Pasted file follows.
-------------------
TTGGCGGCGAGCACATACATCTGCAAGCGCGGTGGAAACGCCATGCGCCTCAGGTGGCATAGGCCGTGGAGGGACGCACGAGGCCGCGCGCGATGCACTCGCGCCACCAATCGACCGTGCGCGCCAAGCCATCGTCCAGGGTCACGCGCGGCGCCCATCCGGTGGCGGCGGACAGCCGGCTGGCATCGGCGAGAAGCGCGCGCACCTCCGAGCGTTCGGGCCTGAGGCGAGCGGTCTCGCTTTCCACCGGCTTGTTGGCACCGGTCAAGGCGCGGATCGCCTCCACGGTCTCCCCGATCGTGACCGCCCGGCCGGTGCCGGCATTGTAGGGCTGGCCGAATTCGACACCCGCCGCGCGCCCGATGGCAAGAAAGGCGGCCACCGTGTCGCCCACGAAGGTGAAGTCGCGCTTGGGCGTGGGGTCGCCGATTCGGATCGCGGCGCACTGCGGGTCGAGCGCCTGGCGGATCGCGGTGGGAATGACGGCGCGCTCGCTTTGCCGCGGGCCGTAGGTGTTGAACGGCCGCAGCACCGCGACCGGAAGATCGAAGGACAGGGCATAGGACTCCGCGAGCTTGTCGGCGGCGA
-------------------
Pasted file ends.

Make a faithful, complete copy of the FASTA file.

TTGGCGGCGAGCACATACATCTGCAAGCGCGGTGGAAACGCCATGCGCCTCAGGTGGCATAGGCCGTGGAGGGACGCACGAGGCCGCGCGCGATGCACTCGCGCCACCAATCGACCGTGCGCGCCAAGCCATCGTCCAGGGTCACGCGCGGCGCCCATCCGGTGGCGGCGGACAGCCGGCTGGCATCGGCGAGAAGCGCGCGCACCTCCGAGCGTTCGGGCCTGAGGCGAGCGGTCTCGCTTTCCACCGGCTTGTTGGCACCGGTCAAGGCGCGGATCGCCTCCACGGTCTCCCCGATCGTGACCGCCCGGCCGGTGCCGGCATTGTAGGGCTGGCCGAATTCGACACCCGCCGCGCGCCCGATGGCAAGAAAGGCGGCCACCGTGTCGCCCACGAAGGTGAAGTCGCGCTTGGGCGTGGGGTCGCCGATTCGGATCGCGGCGCACTGCGGGTCGAGCGCCTGGCGGATCGCGGTGGGAATGACGGCGCGCTCGCTTTGCCGCGGGCCGTAGGTGTTGAACGGCCGCAGCACCGCGACCGGAAGATCGAAGGACAGGGCATAGGACTCCGCGAGCTTGTCGGCGGCGA